Makes sense. But most families go for uniform eating routines rather than catering to different kids’ desires and needs. The result may be that some kids are not getting the type and amount of nutrients they need for optimal growth and development…
‘Avid’ eaters turn into fat kids. Fat kids turn into overweight and
obese teens. And overweight and obese teens turn into…
A research team from Aston University (UK) wanted to see whether different kids had different eating habits. And, if so, how those differences affected their growth, development and overall health.
What they wanted to know
Dr. Abigail Pickard of Aston U. recruited a team of associates from a number of other British universities to help conduct a two-part study of the differences in kids’ eating habits.
The introduction to an abstract of the study report explains: “In the UK, around a fifth of children are overweight or living with obesity when they begin school, rising to around a third by the time they leave primary school at age 11. The team sought to identify eating behaviour patterns and how these are associated with temperament, feeding practices and food insecurity, as a way to predict which children are more at risk of becoming overweight.”
They first wanted to identify the different types of kid eaters. Then they wanted to see how different eating habits effected the kids’ health.
What they did
The primary goal of the study was to determine the effect of different habits on the risk of kids developing childhood obesity.
Researchers gathered and analysed reports and observations on elementary school age children from a number of British towns and cities.
What they found
They discovered that all kids fall into one of 4 eating patterns: ‘avid’, ‘happy’, ‘typical’ and ‘fussy’. When you step back a moment and consider it, it seems as though we already knew that. But not in the sense that different kids needed different feeding attention.
Applying those categories to the kids in the study, the team identified some salient points:
- 44 percent of the children in the study were ‘typical’ eaters
- 16 percent were classified as ‘fussy’ eaters – and
- 17 percent were ‘happy’ eaters – but
- 20 percent were found to be ‘avid’ eaters.
And it was the ‘avid’ eaters who interested the researchers most.
‘Avid’ and ‘happy’ eaters shared several key behaviours including: greater enjoyment of food, faster eating speed, and weaker sensitivity to internal cues of ‘fullness’. But ‘avid’ eaters also ate more, or wanted to eat more in response to the sight, smell or taste of palatable food, and displayed a higher level of emotional overeating.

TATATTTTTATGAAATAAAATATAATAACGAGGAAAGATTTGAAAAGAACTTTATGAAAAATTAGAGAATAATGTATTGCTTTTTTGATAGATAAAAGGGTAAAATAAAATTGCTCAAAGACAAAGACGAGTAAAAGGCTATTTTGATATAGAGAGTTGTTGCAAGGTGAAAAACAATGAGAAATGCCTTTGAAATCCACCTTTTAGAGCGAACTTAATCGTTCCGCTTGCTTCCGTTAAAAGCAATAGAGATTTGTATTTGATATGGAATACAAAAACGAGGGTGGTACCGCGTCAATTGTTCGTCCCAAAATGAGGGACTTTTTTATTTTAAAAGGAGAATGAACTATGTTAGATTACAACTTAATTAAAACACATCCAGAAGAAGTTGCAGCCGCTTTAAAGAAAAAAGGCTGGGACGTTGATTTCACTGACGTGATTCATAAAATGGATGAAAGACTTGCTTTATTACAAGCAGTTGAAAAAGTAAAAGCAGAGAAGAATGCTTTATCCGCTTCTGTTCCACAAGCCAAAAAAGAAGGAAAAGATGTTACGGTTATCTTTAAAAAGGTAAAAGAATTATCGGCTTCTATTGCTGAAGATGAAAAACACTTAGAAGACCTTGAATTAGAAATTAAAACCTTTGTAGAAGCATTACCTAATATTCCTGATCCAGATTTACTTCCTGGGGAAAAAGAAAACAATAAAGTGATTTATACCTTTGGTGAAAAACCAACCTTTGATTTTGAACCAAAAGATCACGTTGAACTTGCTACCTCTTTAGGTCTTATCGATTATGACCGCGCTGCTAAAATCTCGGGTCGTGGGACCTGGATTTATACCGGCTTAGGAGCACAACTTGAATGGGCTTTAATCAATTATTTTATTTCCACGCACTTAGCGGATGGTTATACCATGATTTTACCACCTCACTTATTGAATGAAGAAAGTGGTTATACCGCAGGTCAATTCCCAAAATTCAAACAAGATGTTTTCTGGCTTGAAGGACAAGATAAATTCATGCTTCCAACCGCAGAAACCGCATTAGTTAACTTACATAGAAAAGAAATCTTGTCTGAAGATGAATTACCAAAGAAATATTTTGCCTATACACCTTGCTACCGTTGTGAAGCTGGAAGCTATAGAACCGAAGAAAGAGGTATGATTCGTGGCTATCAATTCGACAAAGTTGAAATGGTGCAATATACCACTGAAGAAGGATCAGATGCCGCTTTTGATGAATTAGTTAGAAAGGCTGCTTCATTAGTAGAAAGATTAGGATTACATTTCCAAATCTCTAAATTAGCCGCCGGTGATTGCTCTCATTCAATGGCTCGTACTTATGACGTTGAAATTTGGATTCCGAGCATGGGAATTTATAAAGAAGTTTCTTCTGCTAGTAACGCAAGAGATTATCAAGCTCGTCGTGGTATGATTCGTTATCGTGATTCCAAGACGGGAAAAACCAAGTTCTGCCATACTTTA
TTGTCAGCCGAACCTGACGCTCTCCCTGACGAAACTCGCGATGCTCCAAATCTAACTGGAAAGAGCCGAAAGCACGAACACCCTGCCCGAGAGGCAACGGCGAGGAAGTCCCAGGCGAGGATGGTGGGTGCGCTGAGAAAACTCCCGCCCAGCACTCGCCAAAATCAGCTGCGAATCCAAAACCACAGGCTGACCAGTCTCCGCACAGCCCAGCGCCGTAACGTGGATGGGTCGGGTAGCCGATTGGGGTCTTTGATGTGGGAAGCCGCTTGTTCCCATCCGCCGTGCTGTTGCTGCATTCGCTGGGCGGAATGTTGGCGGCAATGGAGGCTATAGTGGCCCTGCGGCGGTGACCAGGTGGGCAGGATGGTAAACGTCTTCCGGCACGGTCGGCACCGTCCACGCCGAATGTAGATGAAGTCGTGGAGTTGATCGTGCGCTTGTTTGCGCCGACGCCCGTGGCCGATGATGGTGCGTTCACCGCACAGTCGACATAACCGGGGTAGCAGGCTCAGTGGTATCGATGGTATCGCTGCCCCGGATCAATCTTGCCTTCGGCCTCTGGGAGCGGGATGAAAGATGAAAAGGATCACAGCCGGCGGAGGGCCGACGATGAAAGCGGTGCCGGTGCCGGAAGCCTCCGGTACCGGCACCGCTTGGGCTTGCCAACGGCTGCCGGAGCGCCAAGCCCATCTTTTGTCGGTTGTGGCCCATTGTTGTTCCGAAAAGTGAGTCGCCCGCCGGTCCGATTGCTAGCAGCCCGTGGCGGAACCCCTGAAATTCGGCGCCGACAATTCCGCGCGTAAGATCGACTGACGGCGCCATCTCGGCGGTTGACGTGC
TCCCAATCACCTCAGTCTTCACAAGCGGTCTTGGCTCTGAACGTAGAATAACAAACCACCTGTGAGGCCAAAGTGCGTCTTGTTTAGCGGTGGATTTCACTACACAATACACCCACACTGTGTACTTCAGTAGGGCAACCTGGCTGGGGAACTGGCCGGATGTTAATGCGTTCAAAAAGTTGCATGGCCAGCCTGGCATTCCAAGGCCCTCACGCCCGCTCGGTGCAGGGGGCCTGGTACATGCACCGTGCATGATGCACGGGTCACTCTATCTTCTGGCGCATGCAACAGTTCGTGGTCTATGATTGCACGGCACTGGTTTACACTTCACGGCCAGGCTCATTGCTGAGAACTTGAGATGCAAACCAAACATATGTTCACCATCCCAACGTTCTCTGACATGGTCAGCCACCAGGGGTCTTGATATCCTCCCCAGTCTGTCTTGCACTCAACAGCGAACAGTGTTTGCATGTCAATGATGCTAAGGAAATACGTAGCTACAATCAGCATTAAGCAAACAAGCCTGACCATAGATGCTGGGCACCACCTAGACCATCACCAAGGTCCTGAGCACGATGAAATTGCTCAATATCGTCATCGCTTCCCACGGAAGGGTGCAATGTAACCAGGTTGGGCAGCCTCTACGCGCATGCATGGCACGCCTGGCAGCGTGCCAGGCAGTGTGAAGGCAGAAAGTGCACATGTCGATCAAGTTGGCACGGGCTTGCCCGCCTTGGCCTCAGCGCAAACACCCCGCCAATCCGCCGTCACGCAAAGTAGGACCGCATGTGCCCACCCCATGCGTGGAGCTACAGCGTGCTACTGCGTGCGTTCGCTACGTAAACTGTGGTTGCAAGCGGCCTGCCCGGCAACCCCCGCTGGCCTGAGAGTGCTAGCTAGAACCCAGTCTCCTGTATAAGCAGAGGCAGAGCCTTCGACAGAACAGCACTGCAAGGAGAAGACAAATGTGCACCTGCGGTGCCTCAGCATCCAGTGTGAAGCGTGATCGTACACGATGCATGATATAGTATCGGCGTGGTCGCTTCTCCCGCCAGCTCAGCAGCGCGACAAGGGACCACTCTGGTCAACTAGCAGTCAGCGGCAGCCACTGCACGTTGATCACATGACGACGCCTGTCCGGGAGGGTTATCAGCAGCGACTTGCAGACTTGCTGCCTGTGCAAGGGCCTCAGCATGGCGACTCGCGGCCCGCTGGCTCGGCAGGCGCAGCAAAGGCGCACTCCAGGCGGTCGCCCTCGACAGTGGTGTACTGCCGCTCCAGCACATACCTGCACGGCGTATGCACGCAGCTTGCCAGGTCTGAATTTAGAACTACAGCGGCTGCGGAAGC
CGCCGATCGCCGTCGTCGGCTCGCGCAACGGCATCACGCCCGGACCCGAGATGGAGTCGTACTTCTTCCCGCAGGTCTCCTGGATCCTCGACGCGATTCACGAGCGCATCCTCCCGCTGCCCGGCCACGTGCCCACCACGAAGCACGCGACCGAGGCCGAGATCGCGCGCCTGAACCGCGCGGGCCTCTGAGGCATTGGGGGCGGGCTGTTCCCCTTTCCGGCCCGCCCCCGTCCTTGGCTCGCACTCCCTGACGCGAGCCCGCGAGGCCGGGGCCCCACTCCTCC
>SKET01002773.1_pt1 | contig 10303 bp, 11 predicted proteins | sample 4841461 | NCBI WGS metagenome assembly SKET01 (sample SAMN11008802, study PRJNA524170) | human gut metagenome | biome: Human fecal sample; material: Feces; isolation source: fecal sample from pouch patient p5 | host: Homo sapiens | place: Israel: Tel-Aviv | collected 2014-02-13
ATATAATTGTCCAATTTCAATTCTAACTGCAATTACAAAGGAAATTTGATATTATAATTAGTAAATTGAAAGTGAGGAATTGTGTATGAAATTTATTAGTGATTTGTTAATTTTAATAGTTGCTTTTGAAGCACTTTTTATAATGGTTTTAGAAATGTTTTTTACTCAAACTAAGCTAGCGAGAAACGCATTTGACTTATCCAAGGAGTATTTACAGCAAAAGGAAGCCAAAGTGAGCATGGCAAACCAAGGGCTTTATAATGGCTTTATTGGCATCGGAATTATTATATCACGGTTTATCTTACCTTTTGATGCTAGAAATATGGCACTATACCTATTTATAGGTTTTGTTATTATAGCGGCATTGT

“Whilst feeding practices are key intervention targets to change children’s eating behaviour and child weight outcomes, there has been little evaluation of how feeding practices interact with children’s food approach behaviours to predict eating behaviour,” said study spokesperson Dr. Jacqueline Blissett.
Pickard explained how the study’s findings can help parents help their kids avoid becoming overweight or obese: “Parents can use this research to help them understand what type of eating pattern their child presents. Then based on the child’s eating profile the parent can adapt their feeding strategies to the child.
“For example, children in the avid eating profile may benefit more from covert restriction of food, i.e., not bringing snacks into the home or not having foods on display […] Whereas, if a child shows fussy eating behaviour, it would be more beneficial for the child to have a balanced and varied selection of foods on show to promote trying foods without pressure to eat.”
Good old common sense prevails, again.
I wholeheartedly support Dr. Pickard’s team’s findings. And I believe her recommendations for parents will achieve the results desired in controlling kids’ eating habits.
But what makes me chuckle is, the study findings and takeaway just serve to confirm that most parents should already know about their kids’ eating habits.
The question I ask is, “Do many parents make the effort to examine their kids’ eating habits with an eye to indicators for overweight and obesity? Do parents chiefly pass off chubby kids as still carrying ‘baby fat’? My sense is, a lot do. It’s easier than getting off their chubby adult butts and being proactive.
Enough with the excuses! Parents have not only the opportunity but the obligation – to their kids and to society – to ensure that their offspring grow into their teen years with healthy eating habits.
~ Maggie J.